“To reduce COVID-19 illness and death, readiness planning must embrace the large-scale implementation of high-quality, non-pharmaceutical public health measures…such as case detection and isolation, contact tracing and monitoring/quarantining.”
– Joint China — World Health Organization Mission on COVID-19

Across the globe, the COVID-19 virus has taken millions of lives, pushed hospitals to the brink, and disrupted the very fabric of our society. As outbreaks continue to emerge and spread despite our collective efforts, there is no doubt that we are in this for the long haul. The variants are quicker, stronger, and more difficult to contain. According to World Health Organization (WHO), the key to preventing and controlling COVID-19 lies in its detection.

WHO has called on governments to “prioritize active, exhaustive case finding and immediate testing and isolation, painstaking contact tracing and rigorous quarantine of close contacts.” Testing more people and tracking them to make sure they do not spread the disease further is a critical part of any plan to suppress new waves of infections.

Photo credit — Left: Levi Meir Clancy / Right: Irwan Iwe

Testing labs are thus an important resource for countries in the fight against COVID-19, giving them the ability to quickly screen and detect cases, block the spread, and control the pandemic. Testing, tracing, and tracking have been applied effectively in past outbreaks, such as severe acute respiratory syndrome (SARS) in 2003, the Middle East respiratory syndrome (MERS) in 2012, and Ebola in 2014.

But testing sites that are safe, accessible, mobile, and easy to transport cost money and time — rare commodities in the face of a mass pandemic.

Enter the Huo-Yan mobile testing lab.

Photo credit: Mat Napo

Created in Wuhan during the early stages of the COVID-19 outbreak, it offers the complete package — equipment, training, platforms, and systems for large-scale screening, diagnoses, and detection of mutations.

The Huo-Yan (fire-eye) lab is aptly named in honour of the Chinese mythological character Monkey King, whose fire eyes instantly and accurately identify threats (in this case undetected viral infections).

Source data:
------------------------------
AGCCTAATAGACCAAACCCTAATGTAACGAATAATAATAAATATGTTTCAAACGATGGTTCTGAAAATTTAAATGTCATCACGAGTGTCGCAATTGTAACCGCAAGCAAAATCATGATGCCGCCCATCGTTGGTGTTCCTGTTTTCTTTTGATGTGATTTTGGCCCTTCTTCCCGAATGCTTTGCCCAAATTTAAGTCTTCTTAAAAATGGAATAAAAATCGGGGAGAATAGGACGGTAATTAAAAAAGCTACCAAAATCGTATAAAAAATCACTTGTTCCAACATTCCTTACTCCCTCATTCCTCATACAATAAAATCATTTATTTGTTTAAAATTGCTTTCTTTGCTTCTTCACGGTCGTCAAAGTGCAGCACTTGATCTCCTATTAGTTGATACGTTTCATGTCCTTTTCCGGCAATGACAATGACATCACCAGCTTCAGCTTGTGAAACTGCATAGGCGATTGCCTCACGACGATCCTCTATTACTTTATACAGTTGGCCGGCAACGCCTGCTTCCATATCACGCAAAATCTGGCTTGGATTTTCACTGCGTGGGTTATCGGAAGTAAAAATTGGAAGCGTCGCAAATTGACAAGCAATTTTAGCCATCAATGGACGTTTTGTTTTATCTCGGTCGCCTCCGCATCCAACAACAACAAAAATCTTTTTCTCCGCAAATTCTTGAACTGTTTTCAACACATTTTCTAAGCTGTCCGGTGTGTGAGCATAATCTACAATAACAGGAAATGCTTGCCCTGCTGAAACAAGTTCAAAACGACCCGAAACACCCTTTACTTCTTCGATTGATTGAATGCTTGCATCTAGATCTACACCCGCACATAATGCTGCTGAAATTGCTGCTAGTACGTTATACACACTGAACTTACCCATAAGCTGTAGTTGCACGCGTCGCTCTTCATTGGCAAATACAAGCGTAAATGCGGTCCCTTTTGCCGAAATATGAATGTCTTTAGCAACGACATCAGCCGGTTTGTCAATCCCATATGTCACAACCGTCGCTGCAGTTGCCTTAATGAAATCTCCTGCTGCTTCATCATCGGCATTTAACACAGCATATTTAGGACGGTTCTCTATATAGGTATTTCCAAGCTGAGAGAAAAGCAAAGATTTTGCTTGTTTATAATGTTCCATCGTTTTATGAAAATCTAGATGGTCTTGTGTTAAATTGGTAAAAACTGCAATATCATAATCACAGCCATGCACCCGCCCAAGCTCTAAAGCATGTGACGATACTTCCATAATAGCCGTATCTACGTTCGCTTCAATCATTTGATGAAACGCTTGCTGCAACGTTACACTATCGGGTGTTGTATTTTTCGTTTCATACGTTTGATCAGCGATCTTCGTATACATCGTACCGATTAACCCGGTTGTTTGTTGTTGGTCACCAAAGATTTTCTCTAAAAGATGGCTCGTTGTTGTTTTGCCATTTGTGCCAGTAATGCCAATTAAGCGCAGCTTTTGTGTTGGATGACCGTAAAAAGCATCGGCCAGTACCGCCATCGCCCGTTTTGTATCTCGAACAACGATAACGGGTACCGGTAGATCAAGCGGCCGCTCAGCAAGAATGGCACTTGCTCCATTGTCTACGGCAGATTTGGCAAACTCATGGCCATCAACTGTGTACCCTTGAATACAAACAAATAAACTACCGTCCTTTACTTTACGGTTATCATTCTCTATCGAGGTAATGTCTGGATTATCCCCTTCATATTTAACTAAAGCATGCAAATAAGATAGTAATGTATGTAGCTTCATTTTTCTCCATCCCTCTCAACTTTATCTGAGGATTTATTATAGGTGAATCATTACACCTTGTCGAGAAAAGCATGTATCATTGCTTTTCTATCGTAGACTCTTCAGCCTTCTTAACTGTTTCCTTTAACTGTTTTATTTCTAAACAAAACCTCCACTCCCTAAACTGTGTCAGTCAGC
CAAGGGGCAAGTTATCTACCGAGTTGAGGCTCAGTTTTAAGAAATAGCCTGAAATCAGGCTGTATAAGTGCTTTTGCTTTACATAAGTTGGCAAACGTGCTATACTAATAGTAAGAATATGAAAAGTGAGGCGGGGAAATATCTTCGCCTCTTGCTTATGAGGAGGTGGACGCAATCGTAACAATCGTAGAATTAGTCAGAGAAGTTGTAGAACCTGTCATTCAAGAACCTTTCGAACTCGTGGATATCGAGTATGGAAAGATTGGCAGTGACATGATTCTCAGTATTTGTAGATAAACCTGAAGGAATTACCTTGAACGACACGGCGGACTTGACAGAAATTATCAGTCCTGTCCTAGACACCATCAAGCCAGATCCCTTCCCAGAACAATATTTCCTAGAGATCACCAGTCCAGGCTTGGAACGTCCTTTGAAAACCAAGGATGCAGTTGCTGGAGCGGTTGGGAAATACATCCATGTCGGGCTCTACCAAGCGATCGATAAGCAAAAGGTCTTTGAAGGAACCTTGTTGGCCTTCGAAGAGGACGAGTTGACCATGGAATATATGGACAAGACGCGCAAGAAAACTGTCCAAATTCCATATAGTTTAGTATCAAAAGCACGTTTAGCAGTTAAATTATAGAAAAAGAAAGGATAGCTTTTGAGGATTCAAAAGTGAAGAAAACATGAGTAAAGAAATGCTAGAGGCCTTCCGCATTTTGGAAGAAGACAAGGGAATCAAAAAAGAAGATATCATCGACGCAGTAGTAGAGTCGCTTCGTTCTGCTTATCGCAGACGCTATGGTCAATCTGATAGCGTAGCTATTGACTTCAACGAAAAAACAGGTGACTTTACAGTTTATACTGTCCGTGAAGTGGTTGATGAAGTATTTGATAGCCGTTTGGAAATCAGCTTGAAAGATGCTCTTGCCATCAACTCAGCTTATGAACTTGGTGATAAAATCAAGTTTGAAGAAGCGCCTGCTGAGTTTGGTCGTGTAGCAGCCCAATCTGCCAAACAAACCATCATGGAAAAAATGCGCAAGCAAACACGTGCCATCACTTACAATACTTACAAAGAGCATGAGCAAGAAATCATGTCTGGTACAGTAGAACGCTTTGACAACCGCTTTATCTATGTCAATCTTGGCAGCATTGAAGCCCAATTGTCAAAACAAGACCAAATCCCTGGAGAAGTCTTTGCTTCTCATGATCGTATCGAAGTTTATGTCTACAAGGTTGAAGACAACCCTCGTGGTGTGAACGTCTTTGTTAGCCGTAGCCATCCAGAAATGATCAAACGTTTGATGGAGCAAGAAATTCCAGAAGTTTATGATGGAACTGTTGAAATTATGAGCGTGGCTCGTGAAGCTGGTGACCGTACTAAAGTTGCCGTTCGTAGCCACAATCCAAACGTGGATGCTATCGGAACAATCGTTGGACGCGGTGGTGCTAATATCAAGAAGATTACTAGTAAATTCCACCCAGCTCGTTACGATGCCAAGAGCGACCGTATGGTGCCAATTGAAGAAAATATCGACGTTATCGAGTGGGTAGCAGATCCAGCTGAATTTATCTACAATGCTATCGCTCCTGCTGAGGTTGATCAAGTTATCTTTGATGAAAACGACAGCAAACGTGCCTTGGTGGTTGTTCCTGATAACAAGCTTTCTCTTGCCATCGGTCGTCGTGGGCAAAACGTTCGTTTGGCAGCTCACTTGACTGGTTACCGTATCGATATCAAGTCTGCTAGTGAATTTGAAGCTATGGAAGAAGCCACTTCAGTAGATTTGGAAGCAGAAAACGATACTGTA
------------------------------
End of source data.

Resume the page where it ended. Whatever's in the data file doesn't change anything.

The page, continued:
Co-designed by Beijing Genomics Institute (BGI), Etopia and Tongji University, the mobile lab has an inflatable membrane structure. It is easy to transport to pandemic hot spots, quick to set up and easily stored. It uses the polymerase chain reaction (PCR) test (nasal swab) — the gold standard for COVID-19 testing because of its speed and accuracy. It includes robots to automate the preparation of samples as well as powerful genetic sequencers to help track new strains of the virus as it mutates.

Photo credit: Huo Yan

According to BGI, 58 Huo-Yan labs have been built in 18 countries from Australia to Saudi Arabia over the past six months. A lab in Belgrade (Serbia), was set up in under 12 days, to help the country increase their testing capacity, detect and control suspected cases, release recovered patients and screen close contacts and high-risk groups. Serbian Prime Minister Ana Brnabić said the lab was not only a significant aid for Serbia in the fight against COVID-19, but also an important basis for further strengthening the Serbian health system, protecting it from other pandemics well into the future.

Australia has also benefited from the Huo-Yan lab, expanding its testing capacity by an additional 54,000 tests per day — a three-fold increase — in response to an urgent need to quickly process and test samples from all states. The innovative solution enabled the Australian government to isolate the virus instead of the entire population and to get the country back to work.

Australia’s Health Minister Greg Hunt said, “As we move to the next stage of our recovery, further expanding testing capacity and case ascertainment is one of the three critical steps we can take to protect Australians, avoid further spikes in community transmission and assist in easing restrictions.”

Photo credit: Huo Yan

In the post-COVID-19 era, Huo-Yan labs will be repurposed to help with large-scale screening and diagnoses for other public health crises, such as infectious diseases or biological threats.

In the meantime, increasing testing capacity is critical in the fight against COVID-19. Yin Ye, CEO of BGI, says the priority is to bring this pandemic under control, “we are working with governments and institutions globally to achieve this mission.”

This project aims to address the following UN Sustainable Development Goals: 3. Ensure health and well-being; 4. Ensure quality education; 8. Promote decent work and economic growth

WDO’s World Design Impact Prize™ was established in 2011 to honour and elevate industrial design driven projects that benefit society. The award aims to bring visibility and recognition to socially responsible design initiatives around the world.

View the other World Design Impact Prize 2021 shortlisted projects.